But I digress. The other new (poisonous!) extreme sport is “scorpion (poisonous!) sitting” wherein people lock themselves in small cells with 3000 (poisonous!) scorpions for roommates. The idea is to break world records for endurance and is currently standing at 32 days (in case you’re thinking of having a go).

Actually, this is a sport in which I could compete. In my house, there are no fewer than 5,478 spiders, some of which look like they could be poisonous. Some of the species are quite large too, with a leg span of about four inches if you squish them properly.

This means there are webs everywhere – so many that I think that for Christmas, we will simply disguise the Christmas lights as flies and let the spiders string them up. In fact, we could hold a neighbourhood competition for extreme spider decor-

See? Humans are easily bored. We need better causes. I need a cause.

Just don’t ask me to save the scorpions. Or iron.


    • Lloyd Winston

    • 7 years ago

    My favorite extreme sport seems to be “Flight of the Bumblebee” House Cleaning. In the Rimsky-Korsakov opera that is my life, my wife leaves home for a few days (sometimes for work, sometimes just to get as far away from me as she can) and I do nothing around here–well, except eat. And lounge. And leave my clothes wherever I can. And apparently play host to The Cat In The Hat because the house is a disaster. Socks on the ceiling fans, moss forming on the north side of the recliner, bathrooms taped shut by the Board of Health, dishes (clean and otherwise) in the cat’s box. I remain husbandly unaware of any of this because I am laser focused on the television. Do you know how many reruns (of anything!) there are to watch? And how many movies there are to fall asleep on? It is, to quote Frank Capra, a wonderful life.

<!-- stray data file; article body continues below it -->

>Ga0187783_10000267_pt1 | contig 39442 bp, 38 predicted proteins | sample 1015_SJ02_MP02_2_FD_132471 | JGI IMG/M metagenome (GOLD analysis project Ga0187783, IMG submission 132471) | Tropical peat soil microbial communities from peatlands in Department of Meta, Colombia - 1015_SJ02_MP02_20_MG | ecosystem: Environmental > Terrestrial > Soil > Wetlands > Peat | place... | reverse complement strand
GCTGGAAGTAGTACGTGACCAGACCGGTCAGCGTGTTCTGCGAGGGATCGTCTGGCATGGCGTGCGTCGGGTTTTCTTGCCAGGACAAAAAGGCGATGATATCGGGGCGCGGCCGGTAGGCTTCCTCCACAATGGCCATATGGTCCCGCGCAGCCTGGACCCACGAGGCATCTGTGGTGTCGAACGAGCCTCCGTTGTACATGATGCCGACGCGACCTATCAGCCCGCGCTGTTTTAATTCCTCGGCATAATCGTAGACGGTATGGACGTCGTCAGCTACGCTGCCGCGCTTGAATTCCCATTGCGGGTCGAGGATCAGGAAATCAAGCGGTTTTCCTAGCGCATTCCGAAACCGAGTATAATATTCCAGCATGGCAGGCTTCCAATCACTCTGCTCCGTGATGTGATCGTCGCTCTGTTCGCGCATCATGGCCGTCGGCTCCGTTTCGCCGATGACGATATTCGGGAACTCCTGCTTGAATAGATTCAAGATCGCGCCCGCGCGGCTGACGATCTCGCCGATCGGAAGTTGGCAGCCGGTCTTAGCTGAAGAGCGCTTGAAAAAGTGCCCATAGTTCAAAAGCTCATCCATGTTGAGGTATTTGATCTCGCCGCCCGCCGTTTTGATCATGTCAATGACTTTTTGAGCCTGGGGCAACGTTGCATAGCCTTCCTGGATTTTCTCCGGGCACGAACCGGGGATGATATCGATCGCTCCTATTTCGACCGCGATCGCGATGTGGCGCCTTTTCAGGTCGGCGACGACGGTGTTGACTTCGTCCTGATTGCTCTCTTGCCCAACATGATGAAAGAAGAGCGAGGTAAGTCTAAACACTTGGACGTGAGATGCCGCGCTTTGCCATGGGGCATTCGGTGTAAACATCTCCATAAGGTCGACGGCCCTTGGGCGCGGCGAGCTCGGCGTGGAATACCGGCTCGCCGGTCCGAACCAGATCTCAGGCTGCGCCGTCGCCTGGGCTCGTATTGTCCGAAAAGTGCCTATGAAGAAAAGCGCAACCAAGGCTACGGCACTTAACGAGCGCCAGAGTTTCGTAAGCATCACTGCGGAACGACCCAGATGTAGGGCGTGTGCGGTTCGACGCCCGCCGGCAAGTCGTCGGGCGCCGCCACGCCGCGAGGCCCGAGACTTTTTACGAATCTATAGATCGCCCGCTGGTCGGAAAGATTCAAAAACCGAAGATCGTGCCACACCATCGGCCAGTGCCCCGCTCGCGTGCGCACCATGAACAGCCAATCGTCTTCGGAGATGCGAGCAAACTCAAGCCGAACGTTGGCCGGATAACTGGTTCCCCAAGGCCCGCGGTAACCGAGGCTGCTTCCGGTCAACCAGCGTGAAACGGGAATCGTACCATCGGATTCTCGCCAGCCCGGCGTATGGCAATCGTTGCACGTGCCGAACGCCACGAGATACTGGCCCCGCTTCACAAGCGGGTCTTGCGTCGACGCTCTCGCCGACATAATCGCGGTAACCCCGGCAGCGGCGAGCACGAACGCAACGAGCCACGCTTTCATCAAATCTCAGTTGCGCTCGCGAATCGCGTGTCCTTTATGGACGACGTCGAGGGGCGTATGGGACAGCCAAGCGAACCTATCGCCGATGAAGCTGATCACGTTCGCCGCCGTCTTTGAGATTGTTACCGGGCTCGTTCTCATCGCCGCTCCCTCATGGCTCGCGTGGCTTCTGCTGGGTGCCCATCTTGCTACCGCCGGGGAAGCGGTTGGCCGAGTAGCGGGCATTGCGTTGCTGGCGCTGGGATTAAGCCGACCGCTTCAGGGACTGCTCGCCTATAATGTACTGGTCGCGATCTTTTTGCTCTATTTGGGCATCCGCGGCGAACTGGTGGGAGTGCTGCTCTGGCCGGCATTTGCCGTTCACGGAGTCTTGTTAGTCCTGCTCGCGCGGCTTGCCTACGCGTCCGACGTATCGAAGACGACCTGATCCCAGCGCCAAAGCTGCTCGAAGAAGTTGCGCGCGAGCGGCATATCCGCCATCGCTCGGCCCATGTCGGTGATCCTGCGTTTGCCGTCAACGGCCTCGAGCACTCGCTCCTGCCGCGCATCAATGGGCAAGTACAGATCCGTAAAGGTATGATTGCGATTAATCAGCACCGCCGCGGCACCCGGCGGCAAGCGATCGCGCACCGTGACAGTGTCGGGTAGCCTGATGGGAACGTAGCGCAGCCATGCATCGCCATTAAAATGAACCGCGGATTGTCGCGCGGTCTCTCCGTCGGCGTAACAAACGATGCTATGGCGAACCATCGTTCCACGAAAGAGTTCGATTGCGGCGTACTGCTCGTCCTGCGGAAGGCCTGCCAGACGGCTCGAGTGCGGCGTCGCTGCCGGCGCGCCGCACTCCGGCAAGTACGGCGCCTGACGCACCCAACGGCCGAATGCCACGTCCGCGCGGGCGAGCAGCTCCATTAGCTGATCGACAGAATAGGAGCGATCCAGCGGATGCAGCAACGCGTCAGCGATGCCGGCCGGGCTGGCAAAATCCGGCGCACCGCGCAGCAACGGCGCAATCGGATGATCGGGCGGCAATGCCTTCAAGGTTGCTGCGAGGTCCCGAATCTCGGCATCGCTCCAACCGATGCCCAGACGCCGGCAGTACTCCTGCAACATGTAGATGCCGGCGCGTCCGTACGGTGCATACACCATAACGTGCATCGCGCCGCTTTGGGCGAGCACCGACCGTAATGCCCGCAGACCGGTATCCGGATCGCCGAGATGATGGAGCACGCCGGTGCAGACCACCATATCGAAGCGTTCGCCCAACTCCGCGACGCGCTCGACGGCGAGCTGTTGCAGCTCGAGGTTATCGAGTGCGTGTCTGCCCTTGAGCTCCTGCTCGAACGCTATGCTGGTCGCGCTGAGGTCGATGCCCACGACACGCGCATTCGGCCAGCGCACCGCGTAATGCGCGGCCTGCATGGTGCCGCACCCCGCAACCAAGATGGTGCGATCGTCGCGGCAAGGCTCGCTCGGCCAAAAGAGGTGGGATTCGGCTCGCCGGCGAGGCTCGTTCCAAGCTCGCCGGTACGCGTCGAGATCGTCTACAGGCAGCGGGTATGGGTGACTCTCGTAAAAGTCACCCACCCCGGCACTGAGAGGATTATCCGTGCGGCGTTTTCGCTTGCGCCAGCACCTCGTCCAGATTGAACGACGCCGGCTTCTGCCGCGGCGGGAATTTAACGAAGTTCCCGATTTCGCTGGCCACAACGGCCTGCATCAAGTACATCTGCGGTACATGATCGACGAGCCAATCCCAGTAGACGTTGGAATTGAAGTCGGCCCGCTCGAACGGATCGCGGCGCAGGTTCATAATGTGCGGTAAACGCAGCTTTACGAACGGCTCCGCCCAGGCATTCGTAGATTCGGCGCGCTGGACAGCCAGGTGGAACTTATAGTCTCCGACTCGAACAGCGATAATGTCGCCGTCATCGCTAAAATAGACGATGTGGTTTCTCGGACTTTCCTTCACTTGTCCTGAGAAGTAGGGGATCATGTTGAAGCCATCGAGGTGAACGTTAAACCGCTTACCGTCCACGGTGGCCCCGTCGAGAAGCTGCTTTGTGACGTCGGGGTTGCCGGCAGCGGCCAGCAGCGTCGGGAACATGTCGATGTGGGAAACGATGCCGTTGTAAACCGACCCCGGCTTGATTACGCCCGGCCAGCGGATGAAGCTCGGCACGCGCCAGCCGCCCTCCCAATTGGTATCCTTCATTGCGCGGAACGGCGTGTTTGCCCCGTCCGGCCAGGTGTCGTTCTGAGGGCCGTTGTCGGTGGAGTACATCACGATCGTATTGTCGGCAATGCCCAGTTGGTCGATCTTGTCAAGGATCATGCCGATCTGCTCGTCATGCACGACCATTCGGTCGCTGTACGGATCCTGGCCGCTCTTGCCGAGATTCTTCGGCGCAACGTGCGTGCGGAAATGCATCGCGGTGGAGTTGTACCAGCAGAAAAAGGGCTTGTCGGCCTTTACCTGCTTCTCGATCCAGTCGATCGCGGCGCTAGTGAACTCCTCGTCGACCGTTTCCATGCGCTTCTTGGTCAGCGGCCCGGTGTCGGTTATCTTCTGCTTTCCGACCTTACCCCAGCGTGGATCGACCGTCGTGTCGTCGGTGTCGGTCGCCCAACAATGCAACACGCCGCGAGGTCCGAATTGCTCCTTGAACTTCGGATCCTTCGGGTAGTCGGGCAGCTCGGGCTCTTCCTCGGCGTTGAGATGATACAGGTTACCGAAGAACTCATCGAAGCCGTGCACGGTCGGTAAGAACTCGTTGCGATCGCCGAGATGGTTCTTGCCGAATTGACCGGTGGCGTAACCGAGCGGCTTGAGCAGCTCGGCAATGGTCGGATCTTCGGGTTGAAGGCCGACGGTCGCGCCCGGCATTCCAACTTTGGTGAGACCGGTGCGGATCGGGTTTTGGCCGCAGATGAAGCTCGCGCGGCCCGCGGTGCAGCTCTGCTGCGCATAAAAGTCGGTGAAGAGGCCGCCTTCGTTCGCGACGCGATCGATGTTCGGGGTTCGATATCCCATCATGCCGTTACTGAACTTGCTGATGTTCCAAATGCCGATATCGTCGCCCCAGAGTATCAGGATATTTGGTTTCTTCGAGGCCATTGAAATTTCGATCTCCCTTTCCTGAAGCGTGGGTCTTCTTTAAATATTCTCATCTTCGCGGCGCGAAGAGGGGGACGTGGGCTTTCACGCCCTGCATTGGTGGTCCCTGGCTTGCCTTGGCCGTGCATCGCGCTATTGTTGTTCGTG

Until I get that text message that says, “Just landed. See you in an hour.”
    I surprise myself with how many swear words I know.
    And then I get busy going from room to room, picking up, cleaning up, hosing off, flitting from room to messy room, feet never touching the ground. Underwear off the coffee table, squirrels out of the closet, pizza boxes down the garbage disposal–much, much easier if you wet them first. Dishes in the dishwasher , of course; pots and pans in the washing machine. And I’ve found that if I vacuum long enough in one spot, eventually I’ll reach carpet. Or tile. Or sub-flooring.
    Soon most of the man smells are gone and the air becomes breathable again.
    Just as I hear the garage door opening.
    I rush upstairs and quickly wipe myself with moist towelettes from head to toe–this is no time for showering, man! Jump into clean shorts and t-shirt–hopefully not hers; I’ve made that mistake before–and arrive downstairs just as she’s coming through the door.
    “Hey, hon, didn’t hear you come in.”
    “Hi.” (Smooch.) “Did I miss anything?”
    She’ll never know.

    1. You need the Cat’s cleaning machine!